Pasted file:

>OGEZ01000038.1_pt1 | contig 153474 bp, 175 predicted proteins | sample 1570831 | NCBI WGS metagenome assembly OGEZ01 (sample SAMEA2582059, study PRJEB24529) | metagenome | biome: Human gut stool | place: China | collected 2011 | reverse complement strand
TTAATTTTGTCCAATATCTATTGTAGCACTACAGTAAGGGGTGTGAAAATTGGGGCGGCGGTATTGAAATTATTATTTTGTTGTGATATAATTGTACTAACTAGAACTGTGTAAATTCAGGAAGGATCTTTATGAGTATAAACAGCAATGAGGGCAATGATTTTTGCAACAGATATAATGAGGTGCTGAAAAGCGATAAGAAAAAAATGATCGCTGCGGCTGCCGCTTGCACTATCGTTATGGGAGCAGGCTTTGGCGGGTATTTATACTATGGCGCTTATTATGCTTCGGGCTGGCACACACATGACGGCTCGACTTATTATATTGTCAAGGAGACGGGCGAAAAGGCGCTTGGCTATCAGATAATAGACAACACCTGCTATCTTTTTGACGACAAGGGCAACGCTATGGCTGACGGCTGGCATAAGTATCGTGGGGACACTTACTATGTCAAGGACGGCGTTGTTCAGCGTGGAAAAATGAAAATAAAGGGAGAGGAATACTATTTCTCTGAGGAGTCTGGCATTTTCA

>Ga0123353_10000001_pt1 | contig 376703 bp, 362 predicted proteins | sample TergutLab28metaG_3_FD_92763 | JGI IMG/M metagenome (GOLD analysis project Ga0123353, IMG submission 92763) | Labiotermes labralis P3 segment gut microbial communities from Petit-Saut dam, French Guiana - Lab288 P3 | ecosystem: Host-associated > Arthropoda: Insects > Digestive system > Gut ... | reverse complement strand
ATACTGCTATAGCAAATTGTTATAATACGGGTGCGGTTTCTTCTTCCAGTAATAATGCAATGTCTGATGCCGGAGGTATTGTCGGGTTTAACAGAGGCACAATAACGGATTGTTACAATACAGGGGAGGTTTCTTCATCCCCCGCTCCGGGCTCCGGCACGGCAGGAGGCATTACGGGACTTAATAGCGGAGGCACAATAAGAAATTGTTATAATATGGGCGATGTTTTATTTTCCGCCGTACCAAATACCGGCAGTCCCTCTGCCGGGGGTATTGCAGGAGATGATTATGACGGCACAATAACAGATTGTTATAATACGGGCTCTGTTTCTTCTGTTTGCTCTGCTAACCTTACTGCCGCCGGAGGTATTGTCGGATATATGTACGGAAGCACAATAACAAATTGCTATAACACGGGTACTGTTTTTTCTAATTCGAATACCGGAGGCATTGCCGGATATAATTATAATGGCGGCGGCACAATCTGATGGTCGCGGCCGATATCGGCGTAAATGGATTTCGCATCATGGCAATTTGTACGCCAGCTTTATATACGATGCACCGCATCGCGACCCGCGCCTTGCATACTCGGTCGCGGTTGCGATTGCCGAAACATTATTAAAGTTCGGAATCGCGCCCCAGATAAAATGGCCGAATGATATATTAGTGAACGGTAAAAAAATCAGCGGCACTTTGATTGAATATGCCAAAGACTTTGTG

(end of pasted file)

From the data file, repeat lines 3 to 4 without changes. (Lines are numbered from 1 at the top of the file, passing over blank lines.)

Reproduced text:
>Ga0123353_10000001_pt1 | contig 376703 bp, 362 predicted proteins | sample TergutLab28metaG_3_FD_92763 | JGI IMG/M metagenome (GOLD analysis project Ga0123353, IMG submission 92763) | Labiotermes labralis P3 segment gut microbial communities from Petit-Saut dam, French Guiana - Lab288 P3 | ecosystem: Host-associated > Arthropoda: Insects > Digestive system > Gut ... | reverse complement strand
ATACTGCTATAGCAAATTGTTATAATACGGGTGCGGTTTCTTCTTCCAGTAATAATGCAATGTCTGATGCCGGAGGTATTGTCGGGTTTAACAGAGGCACAATAACGGATTGTTACAATACAGGGGAGGTTTCTTCATCCCCCGCTCCGGGCTCCGGCACGGCAGGAGGCATTACGGGACTTAATAGCGGAGGCACAATAAGAAATTGTTATAATATGGGCGATGTTTTATTTTCCGCCGTACCAAATACCGGCAGTCCCTCTGCCGGGGGTATTGCAGGAGATGATTATGACGGCACAATAACAGATTGTTATAATACGGGCTCTGTTTCTTCTGTTTGCTCTGCTAACCTTACTGCCGCCGGAGGTATTGTCGGATATATGTACGGAAGCACAATAACAAATTGCTATAACACGGGTACTGTTTTTTCTAATTCGAATACCGGAGGCATTGCCGGATATAATTATAATGGCGGCGGCACAATCTGATGGTCGCGGCCGATATCGGCGTAAATGGATTTCGCATCATGGCAATTTGTACGCCAGCTTTATATACGATGCACCGCATCGCGACCCGCGCCTTGCATACTCGGTCGCGGTTGCGATTGCCGAAACATTATTAAAGTTCGGAATCGCGCCCCAGATAAAATGGCCGAATGATATATTAGTGAACGGTAAAAAAATCAGCGGCACTTTGATTGAATATGCCAAAGACTTTGTG